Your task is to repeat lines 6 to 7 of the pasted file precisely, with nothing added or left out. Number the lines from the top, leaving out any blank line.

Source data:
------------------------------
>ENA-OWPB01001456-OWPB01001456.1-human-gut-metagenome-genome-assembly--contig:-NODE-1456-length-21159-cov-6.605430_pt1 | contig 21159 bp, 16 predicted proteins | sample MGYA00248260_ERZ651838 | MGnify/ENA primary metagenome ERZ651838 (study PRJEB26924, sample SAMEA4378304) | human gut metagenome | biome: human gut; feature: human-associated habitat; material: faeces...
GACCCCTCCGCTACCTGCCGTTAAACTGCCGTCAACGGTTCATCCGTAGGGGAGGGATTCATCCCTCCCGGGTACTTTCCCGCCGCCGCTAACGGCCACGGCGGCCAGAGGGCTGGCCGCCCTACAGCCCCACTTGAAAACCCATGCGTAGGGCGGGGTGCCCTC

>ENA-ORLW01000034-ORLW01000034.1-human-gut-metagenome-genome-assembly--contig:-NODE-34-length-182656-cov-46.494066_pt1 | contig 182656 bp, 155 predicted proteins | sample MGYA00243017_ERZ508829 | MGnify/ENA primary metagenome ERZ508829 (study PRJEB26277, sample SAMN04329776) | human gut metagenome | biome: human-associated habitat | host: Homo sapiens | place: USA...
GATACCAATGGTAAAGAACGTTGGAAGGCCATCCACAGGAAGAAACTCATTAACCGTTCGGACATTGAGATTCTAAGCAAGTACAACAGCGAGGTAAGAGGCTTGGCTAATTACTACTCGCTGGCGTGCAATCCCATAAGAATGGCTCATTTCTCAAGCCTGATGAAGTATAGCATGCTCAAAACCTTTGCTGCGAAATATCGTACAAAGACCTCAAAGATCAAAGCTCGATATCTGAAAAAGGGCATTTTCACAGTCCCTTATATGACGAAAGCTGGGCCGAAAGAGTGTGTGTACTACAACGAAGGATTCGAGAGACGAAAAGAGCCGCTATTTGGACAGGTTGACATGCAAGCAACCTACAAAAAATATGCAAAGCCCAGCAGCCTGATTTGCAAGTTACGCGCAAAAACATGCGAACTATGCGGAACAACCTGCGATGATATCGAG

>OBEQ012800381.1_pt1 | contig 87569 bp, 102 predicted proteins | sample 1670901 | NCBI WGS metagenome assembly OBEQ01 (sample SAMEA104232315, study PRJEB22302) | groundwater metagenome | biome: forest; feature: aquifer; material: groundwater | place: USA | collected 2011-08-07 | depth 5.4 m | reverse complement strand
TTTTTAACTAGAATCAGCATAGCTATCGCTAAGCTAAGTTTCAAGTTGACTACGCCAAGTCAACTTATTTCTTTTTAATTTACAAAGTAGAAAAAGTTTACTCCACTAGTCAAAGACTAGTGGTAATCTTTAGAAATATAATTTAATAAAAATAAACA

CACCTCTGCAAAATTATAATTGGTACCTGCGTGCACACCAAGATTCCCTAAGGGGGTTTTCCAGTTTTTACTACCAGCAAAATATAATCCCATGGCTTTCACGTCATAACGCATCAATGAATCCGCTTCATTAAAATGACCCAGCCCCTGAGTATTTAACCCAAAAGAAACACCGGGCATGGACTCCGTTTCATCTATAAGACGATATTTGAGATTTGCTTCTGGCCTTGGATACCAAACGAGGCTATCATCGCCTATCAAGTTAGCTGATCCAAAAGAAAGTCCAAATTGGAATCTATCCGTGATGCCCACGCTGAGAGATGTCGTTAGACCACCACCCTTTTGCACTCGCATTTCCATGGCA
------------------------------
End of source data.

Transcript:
TTTTTAACTAGAATCAGCATAGCTATCGCTAAGCTAAGTTTCAAGTTGACTACGCCAAGTCAACTTATTTCTTTTTAATTTACAAAGTAGAAAAAGTTTACTCCACTAGTCAAAGACTAGTGGTAATCTTTAGAAATATAATTTAATAAAAATAAACA

CACCTCTGCAAAATTATAATTGGTACCTGCGTGCACACCAAGATTCCCTAAGGGGGTTTTCCAGTTTTTACTACCAGCAAAATATAATCCCATGGCTTTCACGTCATAACGCATCAATGAATCCGCTTCATTAAAATGACCCAGCCCCTGAGTATTTAACCCAAAAGAAACACCGGGCATGGACTCCGTTTCATCTATAAGACGATATTTGAGATTTGCTTCTGGCCTTGGATACCAAACGAGGCTATCATCGCCTATCAAGTTAGCTGATCCAAAAGAAAGTCCAAATTGGAATCTATCCGTGATGCCCACGCTGAGAGATGTCGTTAGACCACCACCCTTTTGCACTCGCATTTCCATGGCA